Proper betting techniques are crucial at single-deck Blackjack, primarily because it’s the primary way which casino supervisory personnel will detect you as a counter. Of course, it’s also important from a money management point of view, but in my experience we really just shove out as much money as we think we can get away with (in ‘positive’ count situations) as long as that amount doesn’t exceed our maximum bet guidelines. For practical purpose, a 1 to 4 betting spread will get the $$$ and will, at most casinos, keep the welcome mat out, if you don’t play too long at each session.
Let’s review a few ‘camouflage’ techniques which were covered in my lesson on ‘Casino Playing Tactics’ as modified for the single-deck game.
First and foremost, if you play with $25 chips at a single-deck game, you’re going to draw attention, regardless of whether you win OR lose. Move up to $100 and you’re likely to have a pit critter camped at your elbow the whole time you’re playing. But, just because you’re being observed, it doesn’t mean they’re about to throw you out, especially if you look like a ‘lucky’ gambler and not like a card-counter. The trick here is to bet like gamblers bet; rather haphazardly and without a lot of thought. If you win a hand and the count went up, ‘parlay’ the winnings; that is, add them to your original bet. If you ‘push’ a hand, let the bet stand, even if the count went down, or it’s the last hand of that deck.
-Casino personnel know they usually have the edge on the first hand after a shuffle, so they believe card-counters will bet only the minimum on that hand. So, make sure you don’t always start a new deck with a minimum bet out there. Start with 2 or 3 units bet every once in a while, especially when a supervisor is watching. But don’t get into a pattern of doing it ONLY when a supervisor is watching, since you could be under observation from the ‘eye-in-the-sky’. Don’t overdo it, but start at least a third of all decks with a larger bet.
-Show them the ‘rainbow’. Dealers hate this, but judicious tipping will cover you there. The rainbow is the mixing of different denominations of chips when it’s to your advantage to do so. For example, at a $10 minimum game, you’re always putting two chips out as a bet. If the count goes up, a $30 bet can still be two chips a $25 and a $5. Keeping your supply of chips in disarray, as opposed to neat stacks, helps with this maneuver. This technique is my primary way of getting a big spread in single-deck games. Remember, counters think about their bet, but play the hand without hesitation, but gamblers don’t hesitate about betting, yet they think about how to play the hand. A careless attitude about money makes you look much more like a gambler.
-I like to play two hands at single-deck games when I’m at the table with one other player. Whether the count is positive or not, I play two hands, because it gives me several advantages. The first is that I look like a desperate gambler, trying to make back my losses. Secondly, it allows me to see more cards each round, though you must remember that special rules usually apply here. What I mean is that when you are playing two hands at a single-deck game, you must finish the play of the first hand before you can even look at the cards for your second hand. The one (very important) exception is when the dealer is showing an Ace. When that happens, you may look at both hands to see if you want to insure either or both. In case you’ve forgotten, insurance is the most important basic strategy variation you can make, so having the opportunity to see more cards will help you to make a good decision.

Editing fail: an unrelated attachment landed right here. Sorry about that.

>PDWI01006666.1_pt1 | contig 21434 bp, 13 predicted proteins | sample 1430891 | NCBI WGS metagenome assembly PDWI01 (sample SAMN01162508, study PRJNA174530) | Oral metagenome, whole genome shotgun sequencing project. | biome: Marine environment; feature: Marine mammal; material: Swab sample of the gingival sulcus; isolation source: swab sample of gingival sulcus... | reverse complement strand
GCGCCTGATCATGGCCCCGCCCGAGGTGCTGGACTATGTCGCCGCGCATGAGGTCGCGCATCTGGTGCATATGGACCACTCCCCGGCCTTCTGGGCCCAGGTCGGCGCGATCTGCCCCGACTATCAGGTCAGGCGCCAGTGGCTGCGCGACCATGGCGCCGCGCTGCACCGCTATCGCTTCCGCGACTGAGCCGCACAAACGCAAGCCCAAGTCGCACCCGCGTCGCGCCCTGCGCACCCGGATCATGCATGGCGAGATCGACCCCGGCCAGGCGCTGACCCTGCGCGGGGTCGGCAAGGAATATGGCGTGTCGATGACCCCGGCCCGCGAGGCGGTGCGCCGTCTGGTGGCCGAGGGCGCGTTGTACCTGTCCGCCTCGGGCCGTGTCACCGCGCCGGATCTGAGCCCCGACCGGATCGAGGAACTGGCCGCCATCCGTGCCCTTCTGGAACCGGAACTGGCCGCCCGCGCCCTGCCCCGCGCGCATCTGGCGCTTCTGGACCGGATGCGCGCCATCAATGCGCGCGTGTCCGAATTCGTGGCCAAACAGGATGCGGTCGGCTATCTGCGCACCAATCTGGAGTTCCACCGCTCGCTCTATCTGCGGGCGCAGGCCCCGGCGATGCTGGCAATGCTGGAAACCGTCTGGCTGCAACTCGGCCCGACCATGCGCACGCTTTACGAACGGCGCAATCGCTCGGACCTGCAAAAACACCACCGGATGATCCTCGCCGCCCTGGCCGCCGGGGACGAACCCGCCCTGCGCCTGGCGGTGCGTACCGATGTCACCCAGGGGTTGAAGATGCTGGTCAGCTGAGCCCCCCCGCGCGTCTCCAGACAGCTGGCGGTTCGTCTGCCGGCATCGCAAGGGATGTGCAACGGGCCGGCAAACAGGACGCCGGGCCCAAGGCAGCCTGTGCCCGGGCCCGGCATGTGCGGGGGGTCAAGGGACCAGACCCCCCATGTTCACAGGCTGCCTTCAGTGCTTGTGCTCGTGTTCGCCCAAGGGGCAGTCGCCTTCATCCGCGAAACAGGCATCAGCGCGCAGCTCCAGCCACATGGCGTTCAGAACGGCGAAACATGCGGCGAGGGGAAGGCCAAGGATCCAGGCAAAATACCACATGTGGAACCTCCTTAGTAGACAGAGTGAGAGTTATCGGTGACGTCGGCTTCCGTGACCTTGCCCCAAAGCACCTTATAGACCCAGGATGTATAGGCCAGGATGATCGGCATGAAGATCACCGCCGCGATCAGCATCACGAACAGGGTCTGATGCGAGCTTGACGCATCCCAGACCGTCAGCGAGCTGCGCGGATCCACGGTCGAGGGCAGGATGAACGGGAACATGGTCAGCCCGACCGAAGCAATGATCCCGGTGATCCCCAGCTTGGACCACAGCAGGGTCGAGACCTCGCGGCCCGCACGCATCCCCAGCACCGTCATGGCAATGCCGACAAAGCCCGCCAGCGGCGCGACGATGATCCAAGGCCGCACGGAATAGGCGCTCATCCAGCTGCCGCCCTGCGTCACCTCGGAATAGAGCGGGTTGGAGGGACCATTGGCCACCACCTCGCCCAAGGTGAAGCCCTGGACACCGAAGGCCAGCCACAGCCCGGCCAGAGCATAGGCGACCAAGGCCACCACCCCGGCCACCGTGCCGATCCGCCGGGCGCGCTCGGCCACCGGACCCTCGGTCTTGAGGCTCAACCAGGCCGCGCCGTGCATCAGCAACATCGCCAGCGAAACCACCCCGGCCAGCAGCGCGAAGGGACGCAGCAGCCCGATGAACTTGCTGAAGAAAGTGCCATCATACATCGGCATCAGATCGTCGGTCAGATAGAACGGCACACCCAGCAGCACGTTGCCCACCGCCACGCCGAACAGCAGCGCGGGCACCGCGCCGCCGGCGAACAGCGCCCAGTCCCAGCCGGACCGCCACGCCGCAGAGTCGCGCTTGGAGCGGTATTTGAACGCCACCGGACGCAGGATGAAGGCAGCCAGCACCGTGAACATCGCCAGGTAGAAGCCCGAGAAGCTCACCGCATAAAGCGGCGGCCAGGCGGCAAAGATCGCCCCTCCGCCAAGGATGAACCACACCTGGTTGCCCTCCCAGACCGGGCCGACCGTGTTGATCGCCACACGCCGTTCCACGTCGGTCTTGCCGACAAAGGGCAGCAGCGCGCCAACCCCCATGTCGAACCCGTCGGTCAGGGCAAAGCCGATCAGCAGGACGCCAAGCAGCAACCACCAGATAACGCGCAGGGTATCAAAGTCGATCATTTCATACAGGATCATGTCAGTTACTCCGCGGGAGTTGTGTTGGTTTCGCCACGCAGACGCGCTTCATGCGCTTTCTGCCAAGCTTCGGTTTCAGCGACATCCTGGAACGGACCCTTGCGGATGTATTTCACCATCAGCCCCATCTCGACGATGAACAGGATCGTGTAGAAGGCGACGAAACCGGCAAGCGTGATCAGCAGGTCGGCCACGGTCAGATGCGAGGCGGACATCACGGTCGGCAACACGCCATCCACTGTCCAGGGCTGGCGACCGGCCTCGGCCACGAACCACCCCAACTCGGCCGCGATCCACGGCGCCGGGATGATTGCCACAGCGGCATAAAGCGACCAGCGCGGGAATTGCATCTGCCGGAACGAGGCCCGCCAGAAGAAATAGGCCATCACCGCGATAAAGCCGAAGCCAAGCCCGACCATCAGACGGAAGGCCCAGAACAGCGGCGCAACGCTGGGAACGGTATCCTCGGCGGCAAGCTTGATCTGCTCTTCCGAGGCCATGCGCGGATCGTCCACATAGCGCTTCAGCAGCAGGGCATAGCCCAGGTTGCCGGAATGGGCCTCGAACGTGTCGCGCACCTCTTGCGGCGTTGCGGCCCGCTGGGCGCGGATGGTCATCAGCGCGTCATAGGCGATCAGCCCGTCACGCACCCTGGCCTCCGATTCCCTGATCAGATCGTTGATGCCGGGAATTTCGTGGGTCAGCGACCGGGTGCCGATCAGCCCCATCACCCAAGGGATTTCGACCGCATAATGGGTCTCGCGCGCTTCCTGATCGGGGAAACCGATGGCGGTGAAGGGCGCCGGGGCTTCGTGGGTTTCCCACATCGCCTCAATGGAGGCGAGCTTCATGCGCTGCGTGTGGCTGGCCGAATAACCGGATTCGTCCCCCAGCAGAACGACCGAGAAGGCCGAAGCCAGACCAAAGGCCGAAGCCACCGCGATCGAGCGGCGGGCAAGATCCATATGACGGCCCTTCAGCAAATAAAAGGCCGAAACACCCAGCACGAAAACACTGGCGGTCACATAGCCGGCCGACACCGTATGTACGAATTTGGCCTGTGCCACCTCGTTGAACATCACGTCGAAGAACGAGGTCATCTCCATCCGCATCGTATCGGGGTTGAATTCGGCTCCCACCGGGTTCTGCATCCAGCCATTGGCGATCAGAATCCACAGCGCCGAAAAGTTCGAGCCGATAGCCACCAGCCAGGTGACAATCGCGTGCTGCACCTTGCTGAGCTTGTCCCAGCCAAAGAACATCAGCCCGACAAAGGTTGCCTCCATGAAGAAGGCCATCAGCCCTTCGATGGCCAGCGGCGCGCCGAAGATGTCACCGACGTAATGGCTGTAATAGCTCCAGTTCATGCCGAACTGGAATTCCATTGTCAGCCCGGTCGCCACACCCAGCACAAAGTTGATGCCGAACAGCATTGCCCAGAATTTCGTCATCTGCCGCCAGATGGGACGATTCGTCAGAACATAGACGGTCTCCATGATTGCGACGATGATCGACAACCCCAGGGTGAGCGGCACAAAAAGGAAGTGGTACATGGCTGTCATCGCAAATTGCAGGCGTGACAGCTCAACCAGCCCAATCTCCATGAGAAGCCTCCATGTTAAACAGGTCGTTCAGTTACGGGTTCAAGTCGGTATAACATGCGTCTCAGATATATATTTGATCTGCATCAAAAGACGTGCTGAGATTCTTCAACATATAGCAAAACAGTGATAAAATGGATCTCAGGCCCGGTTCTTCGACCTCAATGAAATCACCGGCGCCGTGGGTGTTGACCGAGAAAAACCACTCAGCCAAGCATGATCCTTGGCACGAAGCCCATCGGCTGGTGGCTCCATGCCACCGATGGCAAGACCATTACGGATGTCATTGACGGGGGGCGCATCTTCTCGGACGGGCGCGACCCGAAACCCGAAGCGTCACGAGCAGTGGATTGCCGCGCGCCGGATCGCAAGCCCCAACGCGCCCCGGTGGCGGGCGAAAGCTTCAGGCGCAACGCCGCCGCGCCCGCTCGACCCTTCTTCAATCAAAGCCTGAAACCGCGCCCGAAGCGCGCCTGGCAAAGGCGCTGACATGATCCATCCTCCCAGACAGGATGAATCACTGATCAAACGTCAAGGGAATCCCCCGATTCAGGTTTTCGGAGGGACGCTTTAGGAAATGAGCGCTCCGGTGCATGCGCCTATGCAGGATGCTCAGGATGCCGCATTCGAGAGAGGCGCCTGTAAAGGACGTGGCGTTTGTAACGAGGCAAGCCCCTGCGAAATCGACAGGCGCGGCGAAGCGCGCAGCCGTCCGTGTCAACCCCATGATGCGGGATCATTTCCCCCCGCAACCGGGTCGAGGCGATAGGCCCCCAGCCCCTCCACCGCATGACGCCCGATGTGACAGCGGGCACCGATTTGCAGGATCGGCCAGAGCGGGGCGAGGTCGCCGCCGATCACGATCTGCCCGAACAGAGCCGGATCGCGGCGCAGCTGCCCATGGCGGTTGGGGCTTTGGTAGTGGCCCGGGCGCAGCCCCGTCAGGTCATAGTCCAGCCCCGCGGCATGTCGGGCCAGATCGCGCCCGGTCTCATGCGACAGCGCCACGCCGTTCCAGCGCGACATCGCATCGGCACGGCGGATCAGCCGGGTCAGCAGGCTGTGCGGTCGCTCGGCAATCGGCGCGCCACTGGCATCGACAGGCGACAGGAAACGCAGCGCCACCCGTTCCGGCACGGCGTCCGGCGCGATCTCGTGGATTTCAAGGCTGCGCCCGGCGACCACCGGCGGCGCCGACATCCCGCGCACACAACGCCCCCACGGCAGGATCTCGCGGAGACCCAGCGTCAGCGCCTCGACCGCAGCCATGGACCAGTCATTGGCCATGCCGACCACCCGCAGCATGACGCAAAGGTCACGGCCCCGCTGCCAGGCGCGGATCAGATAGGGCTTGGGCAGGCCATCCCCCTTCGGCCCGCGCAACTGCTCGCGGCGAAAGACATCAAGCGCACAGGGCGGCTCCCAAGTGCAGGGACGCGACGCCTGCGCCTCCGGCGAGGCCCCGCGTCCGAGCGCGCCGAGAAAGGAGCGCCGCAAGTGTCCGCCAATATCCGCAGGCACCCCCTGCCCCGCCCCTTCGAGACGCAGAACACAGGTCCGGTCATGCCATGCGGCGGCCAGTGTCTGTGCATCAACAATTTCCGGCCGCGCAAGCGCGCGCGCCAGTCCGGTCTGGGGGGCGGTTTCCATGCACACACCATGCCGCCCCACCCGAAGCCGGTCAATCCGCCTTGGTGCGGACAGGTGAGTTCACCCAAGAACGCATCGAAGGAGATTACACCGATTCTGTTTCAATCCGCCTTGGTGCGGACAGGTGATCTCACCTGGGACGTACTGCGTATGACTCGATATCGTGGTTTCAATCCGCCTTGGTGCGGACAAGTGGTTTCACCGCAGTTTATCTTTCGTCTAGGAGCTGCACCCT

-Another very important aspect to winning at single-deck is how often the casino personnel see you. If you live near several casinos which offer the game, spread your play around as much as possible and limit your sessions to 45 minutes or so. If, on the other hand, you’re in town for just a week or so, play for a day (up to 3-4 hours per shift) at one casino, then go to a different one the next day and don’t go back to the first one if possible. It’s okay for the casino personnel to get a look at your game, if you won’t be back for quite some time.
Most single-deck games are beatable with a 1-4 betting spread. For example, at a $25 table, a spread of $25 to $100 will permit you to play at a long term advantage. If you can stretch that to 1-5, you’ll do quite well and a 1-6 spread will kill all but the worst games. Like the multi-deck games, penetration is the key to winning at single-deck. If the casino deals one round and shuffles, it’s almost impossible to win. (I say ‘almost’, because there is a way to beat that game, but it’s an article for another time.) The general rule is the fewer players, the better. Head-to-head games are very beatable, especially if the dealer shuffles whenever you raise your bet. How can that be, you ask? Well, it’s one of the best tricks in the book. Start each deck with 2 units bet and when the count goes DOWN, raise your bet. The dealer will shuffle and Voila!, the bad deck is gone. Of course, if the count goes up, you keep the 2-unit bet out there. Pretty, isn’t it?
Recommended Betting Schedule
(Single-deck, double 10, 11 only, no double after split)
|True Count||Bet Size (units)|
|0 or lower||1|
|4 or higher||4 (or 5, if possible)|